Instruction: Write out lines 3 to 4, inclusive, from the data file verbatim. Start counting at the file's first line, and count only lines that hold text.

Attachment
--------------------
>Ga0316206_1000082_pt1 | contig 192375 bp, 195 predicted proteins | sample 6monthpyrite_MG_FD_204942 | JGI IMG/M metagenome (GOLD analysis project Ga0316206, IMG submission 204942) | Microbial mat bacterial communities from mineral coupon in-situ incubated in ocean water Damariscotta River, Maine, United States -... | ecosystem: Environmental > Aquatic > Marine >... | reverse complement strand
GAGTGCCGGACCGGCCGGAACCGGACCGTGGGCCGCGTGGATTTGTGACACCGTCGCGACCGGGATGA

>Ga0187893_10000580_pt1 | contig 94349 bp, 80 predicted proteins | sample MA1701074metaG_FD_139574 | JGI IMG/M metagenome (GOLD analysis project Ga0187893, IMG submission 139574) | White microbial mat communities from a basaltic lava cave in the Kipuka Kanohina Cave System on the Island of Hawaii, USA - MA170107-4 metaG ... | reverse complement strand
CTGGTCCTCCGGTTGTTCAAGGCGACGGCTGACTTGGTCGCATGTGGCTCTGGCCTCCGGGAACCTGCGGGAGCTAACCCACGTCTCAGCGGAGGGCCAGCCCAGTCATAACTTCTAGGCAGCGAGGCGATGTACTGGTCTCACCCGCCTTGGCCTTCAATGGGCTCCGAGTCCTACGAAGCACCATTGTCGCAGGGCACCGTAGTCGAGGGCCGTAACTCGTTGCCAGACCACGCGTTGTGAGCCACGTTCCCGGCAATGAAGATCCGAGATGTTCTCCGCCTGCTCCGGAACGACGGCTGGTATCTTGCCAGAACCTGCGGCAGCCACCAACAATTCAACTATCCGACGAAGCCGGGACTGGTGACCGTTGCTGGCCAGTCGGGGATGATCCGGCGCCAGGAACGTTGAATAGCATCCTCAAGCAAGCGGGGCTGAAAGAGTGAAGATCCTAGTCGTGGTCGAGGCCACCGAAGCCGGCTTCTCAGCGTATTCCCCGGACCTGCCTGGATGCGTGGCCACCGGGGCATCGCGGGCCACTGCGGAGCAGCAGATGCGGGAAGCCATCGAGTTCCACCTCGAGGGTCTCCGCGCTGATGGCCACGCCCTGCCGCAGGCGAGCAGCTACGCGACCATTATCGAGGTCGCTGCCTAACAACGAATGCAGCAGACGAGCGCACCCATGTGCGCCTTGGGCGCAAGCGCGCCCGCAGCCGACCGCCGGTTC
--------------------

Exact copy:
>Ga0187893_10000580_pt1 | contig 94349 bp, 80 predicted proteins | sample MA1701074metaG_FD_139574 | JGI IMG/M metagenome (GOLD analysis project Ga0187893, IMG submission 139574) | White microbial mat communities from a basaltic lava cave in the Kipuka Kanohina Cave System on the Island of Hawaii, USA - MA170107-4 metaG ... | reverse complement strand
CTGGTCCTCCGGTTGTTCAAGGCGACGGCTGACTTGGTCGCATGTGGCTCTGGCCTCCGGGAACCTGCGGGAGCTAACCCACGTCTCAGCGGAGGGCCAGCCCAGTCATAACTTCTAGGCAGCGAGGCGATGTACTGGTCTCACCCGCCTTGGCCTTCAATGGGCTCCGAGTCCTACGAAGCACCATTGTCGCAGGGCACCGTAGTCGAGGGCCGTAACTCGTTGCCAGACCACGCGTTGTGAGCCACGTTCCCGGCAATGAAGATCCGAGATGTTCTCCGCCTGCTCCGGAACGACGGCTGGTATCTTGCCAGAACCTGCGGCAGCCACCAACAATTCAACTATCCGACGAAGCCGGGACTGGTGACCGTTGCTGGCCAGTCGGGGATGATCCGGCGCCAGGAACGTTGAATAGCATCCTCAAGCAAGCGGGGCTGAAAGAGTGAAGATCCTAGTCGTGGTCGAGGCCACCGAAGCCGGCTTCTCAGCGTATTCCCCGGACCTGCCTGGATGCGTGGCCACCGGGGCATCGCGGGCCACTGCGGAGCAGCAGATGCGGGAAGCCATCGAGTTCCACCTCGAGGGTCTCCGCGCTGATGGCCACGCCCTGCCGCAGGCGAGCAGCTACGCGACCATTATCGAGGTCGCTGCCTAACAACGAATGCAGCAGACGAGCGCACCCATGTGCGCCTTGGGCGCAAGCGCGCCCGCAGCCGACCGCCGGTTC